Be Bold, and Start Asking Questions To Achieve Extraordinary Results

Jun 14, 2021

Much like empathy and self-awareness, curiosity is an increasingly valuable leadership skill. Curiosity facilitates adaptability, collaboration, and continuous learning and development.

Questions are the language of the desire to understand. Up until the age of four, we are fluent in asking questions. However, once we hit the tender age of four curiosity begins to wane, and by the time we are adults we have fewer questions and more default settings.

The ego is a primary perpetrator of human inquiry. We don’t want to look “stupid” in front of others. We’re too busy. Good questions take time and energy to process and grow. Not to mention, the American way is to take action, therefore, culture does not encourage us to ask questions. Finally, without regular practice, we begin to lose the skills required to ask intelligent questions.

Children, on the other hand, are agents of their learning. They realize there are things they don’t know. Conversely, adults might not know what they don’t know. We can help ourselves by mirroring the thinking of a scientist.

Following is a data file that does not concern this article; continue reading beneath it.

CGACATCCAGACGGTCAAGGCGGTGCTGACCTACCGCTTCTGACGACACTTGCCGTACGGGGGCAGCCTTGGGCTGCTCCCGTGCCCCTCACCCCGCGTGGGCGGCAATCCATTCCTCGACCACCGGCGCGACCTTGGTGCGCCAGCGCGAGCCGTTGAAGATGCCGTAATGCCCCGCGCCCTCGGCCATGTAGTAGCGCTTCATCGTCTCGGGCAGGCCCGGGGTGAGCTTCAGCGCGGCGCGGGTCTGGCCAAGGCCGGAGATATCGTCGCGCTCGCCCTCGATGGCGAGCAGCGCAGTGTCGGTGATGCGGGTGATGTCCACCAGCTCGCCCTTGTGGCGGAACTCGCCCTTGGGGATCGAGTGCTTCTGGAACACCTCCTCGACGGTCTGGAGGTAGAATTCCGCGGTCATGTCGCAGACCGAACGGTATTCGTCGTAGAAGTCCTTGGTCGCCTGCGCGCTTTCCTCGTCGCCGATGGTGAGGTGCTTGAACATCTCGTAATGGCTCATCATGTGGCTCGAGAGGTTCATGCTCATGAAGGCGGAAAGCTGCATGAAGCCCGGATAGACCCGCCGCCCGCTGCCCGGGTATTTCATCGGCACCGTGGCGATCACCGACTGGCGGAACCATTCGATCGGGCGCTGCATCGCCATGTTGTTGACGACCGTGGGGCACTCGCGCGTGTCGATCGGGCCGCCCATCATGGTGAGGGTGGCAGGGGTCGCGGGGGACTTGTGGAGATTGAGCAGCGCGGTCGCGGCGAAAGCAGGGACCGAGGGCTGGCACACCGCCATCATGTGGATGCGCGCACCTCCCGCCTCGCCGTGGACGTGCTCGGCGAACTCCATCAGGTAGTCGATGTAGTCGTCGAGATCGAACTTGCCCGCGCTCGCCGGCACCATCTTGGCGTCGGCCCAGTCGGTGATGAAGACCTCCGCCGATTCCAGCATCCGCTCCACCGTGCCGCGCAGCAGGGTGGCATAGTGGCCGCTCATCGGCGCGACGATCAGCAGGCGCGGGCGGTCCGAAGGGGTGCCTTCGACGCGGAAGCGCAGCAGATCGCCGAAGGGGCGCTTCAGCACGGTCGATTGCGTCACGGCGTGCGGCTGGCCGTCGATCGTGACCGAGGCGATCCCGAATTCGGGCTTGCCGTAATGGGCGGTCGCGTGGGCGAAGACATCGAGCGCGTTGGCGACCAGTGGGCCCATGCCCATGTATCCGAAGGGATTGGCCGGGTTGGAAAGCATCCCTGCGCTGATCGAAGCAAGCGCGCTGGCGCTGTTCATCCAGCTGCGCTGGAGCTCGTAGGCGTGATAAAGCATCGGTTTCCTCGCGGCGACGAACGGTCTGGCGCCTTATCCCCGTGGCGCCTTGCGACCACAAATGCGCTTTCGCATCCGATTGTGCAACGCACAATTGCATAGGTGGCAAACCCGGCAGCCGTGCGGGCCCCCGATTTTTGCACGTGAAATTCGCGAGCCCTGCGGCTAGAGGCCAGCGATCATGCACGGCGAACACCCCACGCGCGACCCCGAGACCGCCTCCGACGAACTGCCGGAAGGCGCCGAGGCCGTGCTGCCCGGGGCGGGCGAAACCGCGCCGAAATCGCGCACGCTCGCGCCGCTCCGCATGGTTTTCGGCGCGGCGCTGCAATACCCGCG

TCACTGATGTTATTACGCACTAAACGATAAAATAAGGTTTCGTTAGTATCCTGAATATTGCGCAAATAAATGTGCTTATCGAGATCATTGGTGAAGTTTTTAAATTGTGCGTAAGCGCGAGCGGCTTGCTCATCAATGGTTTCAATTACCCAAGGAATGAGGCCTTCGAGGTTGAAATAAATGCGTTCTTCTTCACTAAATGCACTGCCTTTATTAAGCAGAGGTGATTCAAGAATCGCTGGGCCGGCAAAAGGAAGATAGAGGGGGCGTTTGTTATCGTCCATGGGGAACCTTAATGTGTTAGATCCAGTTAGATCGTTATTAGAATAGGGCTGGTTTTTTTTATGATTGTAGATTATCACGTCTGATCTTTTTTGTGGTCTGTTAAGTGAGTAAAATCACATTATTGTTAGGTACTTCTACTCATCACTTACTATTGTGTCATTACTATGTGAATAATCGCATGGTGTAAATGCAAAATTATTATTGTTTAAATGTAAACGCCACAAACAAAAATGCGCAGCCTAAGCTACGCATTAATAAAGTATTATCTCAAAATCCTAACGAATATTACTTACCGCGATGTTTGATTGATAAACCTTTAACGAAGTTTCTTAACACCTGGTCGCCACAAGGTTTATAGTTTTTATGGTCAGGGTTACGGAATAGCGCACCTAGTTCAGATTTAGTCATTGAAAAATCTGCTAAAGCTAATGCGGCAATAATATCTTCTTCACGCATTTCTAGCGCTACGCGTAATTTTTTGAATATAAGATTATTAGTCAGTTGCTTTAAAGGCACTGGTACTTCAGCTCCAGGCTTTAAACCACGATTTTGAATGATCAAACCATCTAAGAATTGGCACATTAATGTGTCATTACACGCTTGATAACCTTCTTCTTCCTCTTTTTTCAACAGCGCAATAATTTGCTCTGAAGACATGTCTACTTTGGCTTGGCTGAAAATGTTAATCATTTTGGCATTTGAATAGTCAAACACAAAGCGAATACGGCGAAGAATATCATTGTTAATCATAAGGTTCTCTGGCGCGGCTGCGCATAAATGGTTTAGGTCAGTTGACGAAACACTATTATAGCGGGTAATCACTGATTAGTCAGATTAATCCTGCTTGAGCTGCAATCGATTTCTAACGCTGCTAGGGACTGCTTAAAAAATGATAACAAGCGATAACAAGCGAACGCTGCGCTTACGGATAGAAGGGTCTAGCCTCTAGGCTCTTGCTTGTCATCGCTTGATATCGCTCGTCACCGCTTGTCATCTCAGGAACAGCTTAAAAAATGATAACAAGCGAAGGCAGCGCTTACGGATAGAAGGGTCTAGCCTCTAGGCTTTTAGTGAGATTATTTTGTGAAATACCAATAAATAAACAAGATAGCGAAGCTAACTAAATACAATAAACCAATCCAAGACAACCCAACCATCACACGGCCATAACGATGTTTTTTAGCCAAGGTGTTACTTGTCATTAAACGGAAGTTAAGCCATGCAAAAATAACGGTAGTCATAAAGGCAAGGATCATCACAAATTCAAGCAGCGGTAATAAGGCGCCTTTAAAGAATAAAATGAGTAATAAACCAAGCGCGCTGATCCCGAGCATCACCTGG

Scientists get to deeper truths with an inquiry. But before they can do that, they have to be aware of what they don’t know to even feel curious.

Curiosity requires an edge of uncertainty and an openness to vulnerability to thrive. It is an elite communication skill that brings personal growth, organizational learning, and employee engagement.

Curiosity cannot live in cultures that lack psychological safety and abound in unrelenting fear. Likewise, veering toward the other end of the spectrum, complacency is equally damaging to curiosity. Curiosity needs an environment with the right balance of safety and healthy challenge

Given the space to thrive, curiosity can be a transformative behavior that leads to better work and competitive advantage for agest to come. The first step is identifying and weeding out the sources of fear and complacency.

As it was in ancient Athens, curiosity meant the pursuit of knowledge purely for its own sake. Fast forward to today, and organizations that adopt a learning culture and sustain communities of inquisitive minds open the way for people to leverage their curious side, ask great questions, at the right time to achieve extraordinary results.

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